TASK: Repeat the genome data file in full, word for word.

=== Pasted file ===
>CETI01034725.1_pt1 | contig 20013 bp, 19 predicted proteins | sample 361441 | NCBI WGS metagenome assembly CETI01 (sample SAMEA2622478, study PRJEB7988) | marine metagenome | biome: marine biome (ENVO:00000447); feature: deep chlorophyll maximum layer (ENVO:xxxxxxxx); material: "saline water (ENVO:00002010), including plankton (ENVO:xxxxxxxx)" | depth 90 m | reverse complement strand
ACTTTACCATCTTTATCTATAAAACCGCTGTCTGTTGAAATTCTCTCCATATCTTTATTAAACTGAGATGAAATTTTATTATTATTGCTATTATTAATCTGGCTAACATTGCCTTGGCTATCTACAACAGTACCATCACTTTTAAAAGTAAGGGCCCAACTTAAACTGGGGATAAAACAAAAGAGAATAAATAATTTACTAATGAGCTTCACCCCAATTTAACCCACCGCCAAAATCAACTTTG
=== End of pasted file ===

>CETI01034725.1_pt1 | contig 20013 bp, 19 predicted proteins | sample 361441 | NCBI WGS metagenome assembly CETI01 (sample SAMEA2622478, study PRJEB7988) | marine metagenome | biome: marine biome (ENVO:00000447); feature: deep chlorophyll maximum layer (ENVO:xxxxxxxx); material: "saline water (ENVO:00002010), including plankton (ENVO:xxxxxxxx)" | depth 90 m | reverse complement strand
ACTTTACCATCTTTATCTATAAAACCGCTGTCTGTTGAAATTCTCTCCATATCTTTATTAAACTGAGATGAAATTTTATTATTATTGCTATTATTAATCTGGCTAACATTGCCTTGGCTATCTACAACAGTACCATCACTTTTAAAAGTAAGGGCCCAACTTAAACTGGGGATAAAACAAAAGAGAATAAATAATTTACTAATGAGCTTCACCCCAATTTAACCCACCGCCAAAATCAACTTTG